Honeymoon over for homeowners[?]
by Neil Sharma 14 Jun 2018 MBN
Through most of this decade, Canadians have taken advantage of historically low interest rates and splurged on housing. Except now rates are rising and new regulations are making qualification arduous.
In other words, the honeymoon is over and the hangover has begun.
According to the Bank of Canada, Canadians owe about $1.70 on every after-tax dollar of income they earn annually. It stands to reason, then, that rate hikes could be too much to bear for many homeowners in this country.
According to Neville Joanes, chief investment officer at WealthBar, that would be deleterious to the housing market.
“If interest rates increase and individuals are not able to service their debt, it will lead to an increase in supply over sales and foreclosures, and that will lead to a decrease in the housing market from a residential perspective because supply will increase,” he said.
He also believes that homeowners with significant home equity or mortgage insurance would enjoy a measure of protection.
However, should things go awry in the housing market—In April, home values plunged 11.3% from a year earlier, according to Canadian Real Estate Association statistics—banks would reduce what they’re willing to lend against equity. Moreover, in a rising rate environment, borrowers attempting to refinance or access home equity to service household debt may find those options restricted.
“Selling may be their only solution,” said Joanes. “For an individual with a high level of consumer debt who’s unable to access the equity in their home and unable to meet their payment obligations, the only way to access equity may be to help refinance their personal circumstances or reduce their personal debt load. There are debt management services out there that help individuals reduce levels of high household debt.”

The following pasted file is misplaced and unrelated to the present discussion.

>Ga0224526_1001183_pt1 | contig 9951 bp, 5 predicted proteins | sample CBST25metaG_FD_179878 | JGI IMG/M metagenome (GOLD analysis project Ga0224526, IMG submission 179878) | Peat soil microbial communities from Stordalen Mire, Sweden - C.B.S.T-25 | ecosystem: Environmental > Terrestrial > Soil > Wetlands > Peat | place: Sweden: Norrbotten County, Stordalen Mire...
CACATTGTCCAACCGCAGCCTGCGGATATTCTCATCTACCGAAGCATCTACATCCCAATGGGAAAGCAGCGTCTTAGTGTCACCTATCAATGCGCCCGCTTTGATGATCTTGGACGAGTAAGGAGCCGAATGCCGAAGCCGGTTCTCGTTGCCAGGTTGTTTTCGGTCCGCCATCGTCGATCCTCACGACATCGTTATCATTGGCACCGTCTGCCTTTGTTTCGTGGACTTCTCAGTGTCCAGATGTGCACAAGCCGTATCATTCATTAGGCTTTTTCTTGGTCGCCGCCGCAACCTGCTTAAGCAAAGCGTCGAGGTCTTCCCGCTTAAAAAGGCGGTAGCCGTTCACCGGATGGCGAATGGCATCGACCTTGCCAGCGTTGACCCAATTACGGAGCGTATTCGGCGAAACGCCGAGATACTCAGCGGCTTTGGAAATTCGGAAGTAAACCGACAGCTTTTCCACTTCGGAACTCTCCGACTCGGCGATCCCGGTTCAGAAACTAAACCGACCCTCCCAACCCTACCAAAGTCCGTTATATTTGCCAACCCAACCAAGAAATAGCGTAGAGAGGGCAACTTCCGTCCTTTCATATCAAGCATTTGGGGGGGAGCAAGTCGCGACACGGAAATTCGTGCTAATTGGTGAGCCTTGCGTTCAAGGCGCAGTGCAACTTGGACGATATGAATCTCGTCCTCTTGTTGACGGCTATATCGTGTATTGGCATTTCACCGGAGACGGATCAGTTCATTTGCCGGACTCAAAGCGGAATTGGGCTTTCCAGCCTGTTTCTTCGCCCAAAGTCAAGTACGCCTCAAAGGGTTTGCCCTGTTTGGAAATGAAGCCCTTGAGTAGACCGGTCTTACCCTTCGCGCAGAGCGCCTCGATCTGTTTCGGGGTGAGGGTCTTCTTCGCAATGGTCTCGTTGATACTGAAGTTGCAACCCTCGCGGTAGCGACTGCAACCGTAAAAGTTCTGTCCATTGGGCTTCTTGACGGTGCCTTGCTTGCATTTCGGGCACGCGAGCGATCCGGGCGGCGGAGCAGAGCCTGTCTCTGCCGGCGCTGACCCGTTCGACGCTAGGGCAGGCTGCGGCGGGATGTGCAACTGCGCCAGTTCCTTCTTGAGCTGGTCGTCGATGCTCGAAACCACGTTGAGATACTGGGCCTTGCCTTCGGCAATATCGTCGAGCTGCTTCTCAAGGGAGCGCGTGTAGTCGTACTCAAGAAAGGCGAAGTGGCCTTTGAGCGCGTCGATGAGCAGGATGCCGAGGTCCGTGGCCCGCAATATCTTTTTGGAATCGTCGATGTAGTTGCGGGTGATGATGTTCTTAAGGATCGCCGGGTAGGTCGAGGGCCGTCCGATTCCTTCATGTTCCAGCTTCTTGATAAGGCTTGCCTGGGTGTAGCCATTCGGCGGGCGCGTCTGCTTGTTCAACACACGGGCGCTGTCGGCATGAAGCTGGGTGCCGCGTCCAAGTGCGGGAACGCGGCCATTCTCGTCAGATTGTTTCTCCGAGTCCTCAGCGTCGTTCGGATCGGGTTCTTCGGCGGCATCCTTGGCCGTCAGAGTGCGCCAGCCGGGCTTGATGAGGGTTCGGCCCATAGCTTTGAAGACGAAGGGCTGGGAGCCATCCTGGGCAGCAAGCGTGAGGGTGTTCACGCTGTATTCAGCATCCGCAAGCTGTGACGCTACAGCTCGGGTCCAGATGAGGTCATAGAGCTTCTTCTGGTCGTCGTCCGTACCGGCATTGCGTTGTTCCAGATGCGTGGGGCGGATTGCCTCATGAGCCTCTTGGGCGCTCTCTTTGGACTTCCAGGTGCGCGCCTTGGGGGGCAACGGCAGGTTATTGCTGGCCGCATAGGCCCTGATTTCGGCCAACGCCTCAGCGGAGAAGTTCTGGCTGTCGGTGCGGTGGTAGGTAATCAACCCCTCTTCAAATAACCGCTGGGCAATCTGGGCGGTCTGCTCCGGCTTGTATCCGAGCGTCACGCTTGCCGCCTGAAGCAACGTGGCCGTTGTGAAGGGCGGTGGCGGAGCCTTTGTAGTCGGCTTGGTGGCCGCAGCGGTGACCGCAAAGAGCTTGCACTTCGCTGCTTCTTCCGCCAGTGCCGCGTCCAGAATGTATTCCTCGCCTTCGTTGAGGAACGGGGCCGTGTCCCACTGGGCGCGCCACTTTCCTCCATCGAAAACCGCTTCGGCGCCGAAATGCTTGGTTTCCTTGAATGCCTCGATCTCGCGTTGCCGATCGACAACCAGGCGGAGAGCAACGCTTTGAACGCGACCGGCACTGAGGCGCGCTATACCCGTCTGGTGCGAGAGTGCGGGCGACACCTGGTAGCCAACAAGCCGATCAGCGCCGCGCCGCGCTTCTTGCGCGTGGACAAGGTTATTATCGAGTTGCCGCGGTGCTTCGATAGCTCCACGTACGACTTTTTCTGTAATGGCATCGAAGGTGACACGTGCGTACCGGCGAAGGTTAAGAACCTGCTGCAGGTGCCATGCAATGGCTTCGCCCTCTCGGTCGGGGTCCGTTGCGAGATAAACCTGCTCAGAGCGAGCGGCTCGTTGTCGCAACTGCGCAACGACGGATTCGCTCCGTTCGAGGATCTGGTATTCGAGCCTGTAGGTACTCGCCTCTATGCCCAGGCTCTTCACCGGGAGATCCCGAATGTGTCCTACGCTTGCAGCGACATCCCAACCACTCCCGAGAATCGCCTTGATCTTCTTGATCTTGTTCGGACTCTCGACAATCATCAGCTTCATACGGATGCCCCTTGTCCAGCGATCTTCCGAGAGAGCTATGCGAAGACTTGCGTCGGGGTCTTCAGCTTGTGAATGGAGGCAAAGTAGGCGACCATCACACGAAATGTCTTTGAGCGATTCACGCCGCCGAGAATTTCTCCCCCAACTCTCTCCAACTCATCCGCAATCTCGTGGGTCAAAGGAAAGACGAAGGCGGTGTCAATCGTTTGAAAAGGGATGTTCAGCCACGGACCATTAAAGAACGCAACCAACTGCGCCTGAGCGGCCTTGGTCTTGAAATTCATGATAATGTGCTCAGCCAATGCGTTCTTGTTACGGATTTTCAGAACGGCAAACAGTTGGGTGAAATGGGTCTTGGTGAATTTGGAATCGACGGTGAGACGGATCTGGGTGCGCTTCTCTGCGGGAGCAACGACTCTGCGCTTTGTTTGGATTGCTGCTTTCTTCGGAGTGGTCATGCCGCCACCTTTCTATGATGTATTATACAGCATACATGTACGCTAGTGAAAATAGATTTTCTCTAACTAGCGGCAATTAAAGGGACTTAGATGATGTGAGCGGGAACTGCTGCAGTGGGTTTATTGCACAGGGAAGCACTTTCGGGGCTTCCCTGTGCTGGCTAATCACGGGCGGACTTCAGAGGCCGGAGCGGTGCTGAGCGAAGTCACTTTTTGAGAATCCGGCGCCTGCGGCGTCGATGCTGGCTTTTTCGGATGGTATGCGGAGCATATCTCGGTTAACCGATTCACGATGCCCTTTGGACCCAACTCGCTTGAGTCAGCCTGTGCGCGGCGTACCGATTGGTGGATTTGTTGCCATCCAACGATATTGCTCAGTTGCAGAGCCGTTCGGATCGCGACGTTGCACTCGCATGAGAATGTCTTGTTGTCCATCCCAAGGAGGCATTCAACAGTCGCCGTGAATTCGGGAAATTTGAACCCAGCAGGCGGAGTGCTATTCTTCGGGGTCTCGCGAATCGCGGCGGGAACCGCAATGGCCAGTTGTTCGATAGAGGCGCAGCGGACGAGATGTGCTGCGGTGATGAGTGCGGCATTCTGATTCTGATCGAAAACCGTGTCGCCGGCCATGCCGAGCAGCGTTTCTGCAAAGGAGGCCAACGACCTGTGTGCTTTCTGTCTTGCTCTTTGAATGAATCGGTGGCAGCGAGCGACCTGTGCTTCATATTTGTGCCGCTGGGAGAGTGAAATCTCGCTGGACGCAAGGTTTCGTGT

But Rakhi Madan, a Dominion Lending Centres Key Mortgage Partners broker, says household debt concerns are overblown in no small part because the Bank of Canada omitted a salient distinction.
“What the Bank of Canada is not addressing is how much of that $1.70 is unsecured and how much of it is from mortgages,” she said. “Secured debts you can get rid of. It’s an asset you’re holding. Every payment you make on a mortgage, depending on your interest rate, half is coming back to the equity in your house. You can sell secure debt but unsecured you pay from your income. That $1.70 is pretty nominal, so that’s why I feel like this is overblown.”
The ramifications of household debt levels, exorbitant as they may be, will likely remain shielded by steady housing appreciation.
“I don’t think Canada is headed for a housing-led recession simply because, even though household debt is high, housing prices are high and cities are transforming,” said Joanes.
“If you compare major metropolitan hubs in Canada to those in the U.S. and those in Europe, they’re still not priced to that level and there’s still space for price appreciation in major Canadian cities.”